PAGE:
Sky Q Installation Part 2: “You can do it if you Sky Q it..”

(Awaits letter from B&Q solicitors)

[ Part One ] [ Part Two ] [ Part Three ] [ Sky Q Re-Install, 2018 ]

(Originally published in March 2016)

My Sky Broadband Unlimited is all set-up and running at home now.  Around 11Mbs down, 1Mbs up. Somewhat of a difference in comparison to my Virgin Media connection of up to 200Mbs down and 11Mbs up. But SBU is free and I shouldn’t complain.

I was right as to why Sky Broadband wasn’t working in the first place: BT Openreach hadn’t removed the Infinity kit at the cabinet, so my phone line was unable to talk to the Sky equipment at the local exchange until BT Openreach reconfigured the cabinet wiring (which they did yesterday).

I also discovered another issue during all this – caller ID wasn’t working on the Sky Talk package, but a quick call to Sky resolved that.  I must admit to being very impressed with Sky Customer service.  While it did take a while to get to speak to special Q operative, it wasn’t wholly unpleasant. They play the theme tunes to some of Sky’s most popular TV shows – Mad Men, Game of Thrones, etc. while you wait.

Well, the result of all this is that I’ve now ordered an upgrade to Sky Fibre Unlimited Pro.  This will give a theoretical maximum of 80Mbs down, 20Mbs up.  The intriguing thing is that assuming the local exchange supports it, I should be able to get a static IP for my broadband connection.  This will be very, very useful for firewalling purposes when using my personal servers.  However, the static IP functionality isn’t guaranteed at the time of the order, so we’ll wait and see.  But what this will do is to allow me to drop Virgin Media in a few months time and rely entirely on Sky.  They say don’t put all your eggs in one basket, but .. urgh .. I believe in better.  If nothing else, I should be able to talk to the right people if things do go wrong.  And I’ll just have to deal with one bill each month, rather than multiple.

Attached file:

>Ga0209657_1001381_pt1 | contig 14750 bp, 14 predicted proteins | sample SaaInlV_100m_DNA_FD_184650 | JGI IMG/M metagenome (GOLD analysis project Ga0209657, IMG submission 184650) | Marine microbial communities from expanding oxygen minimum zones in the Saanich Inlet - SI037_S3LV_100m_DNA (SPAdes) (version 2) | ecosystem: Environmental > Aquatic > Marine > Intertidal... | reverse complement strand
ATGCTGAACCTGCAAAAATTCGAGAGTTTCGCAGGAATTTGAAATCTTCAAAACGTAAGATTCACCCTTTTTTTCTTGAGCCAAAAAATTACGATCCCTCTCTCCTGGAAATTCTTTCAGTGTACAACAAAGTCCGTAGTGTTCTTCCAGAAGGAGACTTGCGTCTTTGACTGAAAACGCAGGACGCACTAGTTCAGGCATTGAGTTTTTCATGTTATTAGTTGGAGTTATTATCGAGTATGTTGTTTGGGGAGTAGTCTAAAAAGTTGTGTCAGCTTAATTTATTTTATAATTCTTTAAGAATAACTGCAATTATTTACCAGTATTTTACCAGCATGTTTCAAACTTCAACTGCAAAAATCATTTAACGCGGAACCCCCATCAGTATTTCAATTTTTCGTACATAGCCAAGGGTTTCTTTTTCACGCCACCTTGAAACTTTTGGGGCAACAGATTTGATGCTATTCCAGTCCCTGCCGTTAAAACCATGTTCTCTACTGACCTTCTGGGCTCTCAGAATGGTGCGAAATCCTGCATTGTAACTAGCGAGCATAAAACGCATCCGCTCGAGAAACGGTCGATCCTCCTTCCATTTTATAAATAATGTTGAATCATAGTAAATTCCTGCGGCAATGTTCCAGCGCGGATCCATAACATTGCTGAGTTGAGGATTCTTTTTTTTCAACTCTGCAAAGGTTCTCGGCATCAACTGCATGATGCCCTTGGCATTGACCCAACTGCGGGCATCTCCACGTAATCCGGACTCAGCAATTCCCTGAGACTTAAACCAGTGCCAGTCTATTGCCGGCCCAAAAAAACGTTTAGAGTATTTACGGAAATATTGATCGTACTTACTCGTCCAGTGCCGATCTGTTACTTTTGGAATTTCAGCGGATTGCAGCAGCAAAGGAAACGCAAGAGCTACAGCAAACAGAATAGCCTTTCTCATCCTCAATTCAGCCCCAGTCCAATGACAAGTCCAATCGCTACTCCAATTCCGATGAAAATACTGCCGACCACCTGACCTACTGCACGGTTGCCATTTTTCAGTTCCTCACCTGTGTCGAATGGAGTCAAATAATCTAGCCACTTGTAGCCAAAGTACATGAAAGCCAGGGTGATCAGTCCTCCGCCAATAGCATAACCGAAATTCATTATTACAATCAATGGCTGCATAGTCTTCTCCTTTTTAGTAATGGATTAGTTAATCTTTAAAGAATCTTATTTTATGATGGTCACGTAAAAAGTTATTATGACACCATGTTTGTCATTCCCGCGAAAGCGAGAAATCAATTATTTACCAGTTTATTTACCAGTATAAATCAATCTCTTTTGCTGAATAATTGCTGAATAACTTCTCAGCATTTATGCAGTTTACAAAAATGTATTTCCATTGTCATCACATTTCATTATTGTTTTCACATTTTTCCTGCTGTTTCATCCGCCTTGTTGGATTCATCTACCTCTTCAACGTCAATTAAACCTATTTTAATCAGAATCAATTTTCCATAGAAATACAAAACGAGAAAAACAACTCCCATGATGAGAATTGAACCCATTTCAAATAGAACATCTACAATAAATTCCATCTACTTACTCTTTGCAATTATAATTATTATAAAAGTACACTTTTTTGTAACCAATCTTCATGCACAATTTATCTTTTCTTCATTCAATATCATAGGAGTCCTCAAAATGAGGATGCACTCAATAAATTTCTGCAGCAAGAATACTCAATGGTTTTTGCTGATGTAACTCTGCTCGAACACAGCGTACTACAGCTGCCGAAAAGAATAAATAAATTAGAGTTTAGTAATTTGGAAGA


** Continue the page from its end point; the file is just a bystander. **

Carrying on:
The Sky Q hub itself isn’t bad.  Initial tests show a sturdy unit capable of 802.11ac with reasonable throughput. The only downside so far is there are only two ethernet ports.  But I intend to keep the Sky Q Silver box and Apple TV (running tvOS) wireless, with my Philips Hue light bridge and UHD TV on ethernet.  I did try an 8 port gigabit ethernet switch with the Sky Q unit, but the Philips Hue bridge would not work with it correctly. I’ll need to take a look at the switch (a Netgear) configuration to ensure that both the Sky Q hub and the switch are correctly configured.  The switch wasn’t configured to issue DHCP requests and I configured it to be a dumb, dumb switch when it was connected to the Virgin Media Superhub.  More tinkering is needed.

This morning I came down and woke the MacBook Pro from sleep to find that it was taking an age connecting to sites.  Having not much luck with routers that attempt to combine 2.4Ghz and 5Ghz bands into a single overlapping SSID, I’ve taken the opportunity of splitting the SSIDs into two separate names – one for 5Ghz and one for 2.4Ghz.  I’ve had no trouble with this on the Virgin Media SuperHub AC, so let’s see what the Sky Q Hub does.  I’ll report on progress as and when.

Update: The reason for the connection problem above was due to TWO backup programs (Arq and Backblaze) consuming the full 1Mbs upstream.  Ping times went from around 25ms to over 600ms and performance was as slow as heck.  So I’ve temporarily disabled the backups until next week (when the Fibre Pro goes live), and moved everything back to a single SSID covering both 2.4Ghz and 5Ghz bands.  All is now well.